Bill Wisdom immortalized the day for us by putting the images and music together as a slide show. As you can see lots of smiles while getting a wet.
I love my peeps!
Peach Boat, a summer fruit favorite at the Chanticleer
One of the best things about this time of the year is summer fruit! Pictured to the right are what the staff and I call “Peach Boats”.
Fresh peaches, topped with thick creamy Meyer lemon yogurt (non-fat, but doesn’t feel that way!) with raspberries and strawberries, decorated with zest of lemon and fresh garden mint.
The bowls consistently come back empty and suspiciously clean — are people licking the bowls for that last drop of sauce?
Dog-friendly Water Fountain
On Granite St. a couple blocks off North Main you may find a dog-friendly watering hole.
A generous and kind resident set it up for our four-legged friends.
Low enough for most dogs to reach and lap up fresh water.
Ashland supports and cares for their dogs! The dog park on Nevada Street has doggie pools for some of those hot summer days.
Check out my restaurant list where you can find which restaurants are dog-friendly and will serve their clients on sidewalk tables so their canine companions may be with the diners.
A Thirsty Fawn After Eating My Petunias
There comes a time in a fawns’ life [for about a week] when they are old enough to wander away from their mothers, but still small enough to get through the gates by squeezing between the 4 inch bars.
This morning one pictured below was twice found in the back yard. About 30 minutes after ushering it out of the yard, it returned for seconds on the petunias. After nibbling on more petunias, it then slipped into the pond.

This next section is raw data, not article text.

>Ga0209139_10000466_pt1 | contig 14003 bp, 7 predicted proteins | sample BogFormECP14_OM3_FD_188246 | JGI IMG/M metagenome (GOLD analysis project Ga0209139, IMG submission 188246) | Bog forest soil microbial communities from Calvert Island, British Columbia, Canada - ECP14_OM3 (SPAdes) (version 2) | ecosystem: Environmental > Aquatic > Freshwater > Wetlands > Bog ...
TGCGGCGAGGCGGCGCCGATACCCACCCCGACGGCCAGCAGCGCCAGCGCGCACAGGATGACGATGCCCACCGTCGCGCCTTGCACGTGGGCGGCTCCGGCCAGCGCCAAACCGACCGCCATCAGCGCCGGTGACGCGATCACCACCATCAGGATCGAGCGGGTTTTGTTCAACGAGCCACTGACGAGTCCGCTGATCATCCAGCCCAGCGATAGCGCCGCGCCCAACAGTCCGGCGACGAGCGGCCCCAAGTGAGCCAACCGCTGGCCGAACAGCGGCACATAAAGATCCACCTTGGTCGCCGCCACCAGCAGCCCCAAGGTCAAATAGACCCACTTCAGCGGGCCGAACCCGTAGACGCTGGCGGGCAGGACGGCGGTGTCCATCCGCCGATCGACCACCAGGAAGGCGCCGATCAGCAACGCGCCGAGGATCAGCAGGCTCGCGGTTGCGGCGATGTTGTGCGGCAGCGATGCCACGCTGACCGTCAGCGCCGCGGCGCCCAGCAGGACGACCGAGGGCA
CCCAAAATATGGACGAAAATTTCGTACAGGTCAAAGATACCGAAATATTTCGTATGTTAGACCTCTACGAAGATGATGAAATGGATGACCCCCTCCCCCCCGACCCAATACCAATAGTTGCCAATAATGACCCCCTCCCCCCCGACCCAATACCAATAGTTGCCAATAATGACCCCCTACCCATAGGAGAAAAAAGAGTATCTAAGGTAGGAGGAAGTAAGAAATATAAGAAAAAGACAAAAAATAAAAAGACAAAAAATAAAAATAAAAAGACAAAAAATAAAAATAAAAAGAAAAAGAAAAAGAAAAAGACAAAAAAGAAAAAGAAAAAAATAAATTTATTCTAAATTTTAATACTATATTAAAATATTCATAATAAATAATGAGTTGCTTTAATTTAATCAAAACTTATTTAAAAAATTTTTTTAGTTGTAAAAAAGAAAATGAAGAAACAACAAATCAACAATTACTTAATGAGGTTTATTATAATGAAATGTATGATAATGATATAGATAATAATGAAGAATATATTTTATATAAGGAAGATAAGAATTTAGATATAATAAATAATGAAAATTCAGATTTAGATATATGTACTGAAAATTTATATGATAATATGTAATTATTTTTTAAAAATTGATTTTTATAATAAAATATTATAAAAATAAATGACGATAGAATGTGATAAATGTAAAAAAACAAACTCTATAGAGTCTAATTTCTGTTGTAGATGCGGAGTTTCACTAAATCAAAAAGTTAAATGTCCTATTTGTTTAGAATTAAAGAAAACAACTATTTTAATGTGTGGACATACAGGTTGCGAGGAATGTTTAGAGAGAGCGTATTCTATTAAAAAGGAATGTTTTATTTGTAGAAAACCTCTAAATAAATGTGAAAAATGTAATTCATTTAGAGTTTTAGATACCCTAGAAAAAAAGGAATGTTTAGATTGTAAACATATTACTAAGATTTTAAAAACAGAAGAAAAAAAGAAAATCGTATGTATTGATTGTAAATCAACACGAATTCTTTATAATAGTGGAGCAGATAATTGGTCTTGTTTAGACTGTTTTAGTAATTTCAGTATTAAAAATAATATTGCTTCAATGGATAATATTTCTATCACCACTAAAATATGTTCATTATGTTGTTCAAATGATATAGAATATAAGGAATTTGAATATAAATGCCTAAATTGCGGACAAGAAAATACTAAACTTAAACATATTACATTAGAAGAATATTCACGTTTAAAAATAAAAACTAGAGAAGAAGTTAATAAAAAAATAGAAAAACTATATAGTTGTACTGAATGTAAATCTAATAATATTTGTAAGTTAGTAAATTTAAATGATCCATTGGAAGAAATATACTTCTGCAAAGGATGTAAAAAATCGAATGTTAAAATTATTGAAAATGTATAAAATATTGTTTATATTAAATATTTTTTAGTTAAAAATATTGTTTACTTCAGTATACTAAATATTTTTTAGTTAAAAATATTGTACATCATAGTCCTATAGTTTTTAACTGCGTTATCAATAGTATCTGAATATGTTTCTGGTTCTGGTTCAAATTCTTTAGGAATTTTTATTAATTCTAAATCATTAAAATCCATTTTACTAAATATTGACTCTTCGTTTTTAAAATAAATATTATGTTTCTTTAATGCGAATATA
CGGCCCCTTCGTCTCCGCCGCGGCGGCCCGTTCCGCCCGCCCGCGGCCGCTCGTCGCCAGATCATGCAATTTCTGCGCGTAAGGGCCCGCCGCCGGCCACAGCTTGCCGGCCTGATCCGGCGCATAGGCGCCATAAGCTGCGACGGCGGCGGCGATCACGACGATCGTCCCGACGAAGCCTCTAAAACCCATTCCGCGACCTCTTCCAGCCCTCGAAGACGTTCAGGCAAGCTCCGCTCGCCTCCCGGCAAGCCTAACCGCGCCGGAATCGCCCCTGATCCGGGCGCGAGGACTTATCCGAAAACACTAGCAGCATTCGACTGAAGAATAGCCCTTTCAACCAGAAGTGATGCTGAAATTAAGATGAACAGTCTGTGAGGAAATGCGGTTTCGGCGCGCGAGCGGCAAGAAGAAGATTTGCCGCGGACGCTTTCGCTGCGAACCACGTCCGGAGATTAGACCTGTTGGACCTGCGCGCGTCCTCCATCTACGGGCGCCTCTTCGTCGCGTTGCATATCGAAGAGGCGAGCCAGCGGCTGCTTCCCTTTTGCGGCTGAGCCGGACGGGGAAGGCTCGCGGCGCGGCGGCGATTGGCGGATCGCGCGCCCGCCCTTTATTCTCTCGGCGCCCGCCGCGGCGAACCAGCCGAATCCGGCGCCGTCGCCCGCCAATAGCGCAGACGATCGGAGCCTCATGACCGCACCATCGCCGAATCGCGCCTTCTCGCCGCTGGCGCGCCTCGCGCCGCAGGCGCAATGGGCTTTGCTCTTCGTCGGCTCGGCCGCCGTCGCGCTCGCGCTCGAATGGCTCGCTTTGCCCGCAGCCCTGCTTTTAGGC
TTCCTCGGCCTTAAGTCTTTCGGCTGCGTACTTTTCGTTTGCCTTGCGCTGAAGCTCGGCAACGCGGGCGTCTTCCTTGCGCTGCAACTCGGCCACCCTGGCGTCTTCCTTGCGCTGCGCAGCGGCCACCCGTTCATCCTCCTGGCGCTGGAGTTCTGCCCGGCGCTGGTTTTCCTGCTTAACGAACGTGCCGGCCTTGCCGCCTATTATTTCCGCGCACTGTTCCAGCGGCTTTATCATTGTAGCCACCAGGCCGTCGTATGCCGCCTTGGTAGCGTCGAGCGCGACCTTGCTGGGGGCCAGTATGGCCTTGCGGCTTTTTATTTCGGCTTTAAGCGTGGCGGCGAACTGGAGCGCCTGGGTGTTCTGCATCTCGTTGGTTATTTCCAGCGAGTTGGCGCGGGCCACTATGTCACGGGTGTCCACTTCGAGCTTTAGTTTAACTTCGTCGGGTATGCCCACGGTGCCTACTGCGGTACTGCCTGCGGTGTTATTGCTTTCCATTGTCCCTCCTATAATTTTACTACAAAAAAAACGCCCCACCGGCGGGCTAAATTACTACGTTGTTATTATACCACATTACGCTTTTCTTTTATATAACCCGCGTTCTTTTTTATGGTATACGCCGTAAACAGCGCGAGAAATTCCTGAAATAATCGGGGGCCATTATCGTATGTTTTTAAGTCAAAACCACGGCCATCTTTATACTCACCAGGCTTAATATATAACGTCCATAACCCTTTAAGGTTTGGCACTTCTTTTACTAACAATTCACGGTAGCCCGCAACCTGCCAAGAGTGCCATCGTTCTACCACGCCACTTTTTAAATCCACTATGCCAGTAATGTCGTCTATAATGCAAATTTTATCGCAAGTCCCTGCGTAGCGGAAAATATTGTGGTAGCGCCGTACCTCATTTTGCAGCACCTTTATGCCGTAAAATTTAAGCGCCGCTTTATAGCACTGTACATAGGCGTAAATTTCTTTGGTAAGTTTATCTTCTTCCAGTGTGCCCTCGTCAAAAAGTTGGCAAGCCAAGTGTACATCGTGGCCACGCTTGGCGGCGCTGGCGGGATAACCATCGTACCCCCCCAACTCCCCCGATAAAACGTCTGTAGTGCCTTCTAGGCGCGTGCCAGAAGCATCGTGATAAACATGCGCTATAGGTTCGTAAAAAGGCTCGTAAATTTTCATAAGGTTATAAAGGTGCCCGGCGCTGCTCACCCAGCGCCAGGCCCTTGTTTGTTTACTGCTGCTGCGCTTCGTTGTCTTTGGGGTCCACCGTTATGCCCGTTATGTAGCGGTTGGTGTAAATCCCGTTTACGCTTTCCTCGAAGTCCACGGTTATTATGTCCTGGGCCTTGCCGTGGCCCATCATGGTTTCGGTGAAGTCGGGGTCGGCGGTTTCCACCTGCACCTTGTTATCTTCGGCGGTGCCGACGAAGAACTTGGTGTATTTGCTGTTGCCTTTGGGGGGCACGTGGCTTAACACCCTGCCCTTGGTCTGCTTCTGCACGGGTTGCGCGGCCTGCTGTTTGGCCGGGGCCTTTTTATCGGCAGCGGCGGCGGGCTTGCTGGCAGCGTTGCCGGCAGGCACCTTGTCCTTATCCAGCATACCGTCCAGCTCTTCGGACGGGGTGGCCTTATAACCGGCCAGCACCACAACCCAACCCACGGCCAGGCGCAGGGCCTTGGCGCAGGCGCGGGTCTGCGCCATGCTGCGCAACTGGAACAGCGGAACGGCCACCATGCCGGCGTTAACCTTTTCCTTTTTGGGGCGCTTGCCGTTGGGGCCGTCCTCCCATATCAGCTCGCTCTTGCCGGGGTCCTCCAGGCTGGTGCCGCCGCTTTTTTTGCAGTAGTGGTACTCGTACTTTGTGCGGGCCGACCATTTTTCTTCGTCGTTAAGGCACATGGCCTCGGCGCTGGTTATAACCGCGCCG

It seemed content to stay in the pond. It stood nearly chest deep and drank deeply. After it drank its fill and I had taken a few pictures, I stroked it on the back to encourage it to move out of the pond. I was somewhat concerned about its sharp hooves standing on the rubber pond liner. It bounded out of pond and made its way into the front yard.
Thankfully the mother was no where to be found. She can’t get into the backyard. We’re wondering where she was all the time her baby was frolicking behind the bars.
For those who are curious, the fur is not that soft. The hair felt thick and wiry, a little like a terriers’.
The Happiest Song Plays Last is the Final Show Announced for the 2015 Season
Bill Rauch, Oregon Shakespeare Festival’s artistic director, announced on June 12th that The Happiest Song Plays Last, by Pulitzer Prize-winning playwright Quiara Alegría Hudes will open in the Thomas Theatre in early July 2015. Shishir Kurup will be directing. Kurup is directing the this year’s production of Water by the Spoonful, which is the second play in the Elliot Trilogy by Hudes.
Rauch had announced 10 of the 2015 season plays in early March 2014. At that time he was still searching for the ‘right’ play to round off the third show to open in the Thomas Theater. The Happiest Song Plays Last will begin previews July 7 and run through November 1.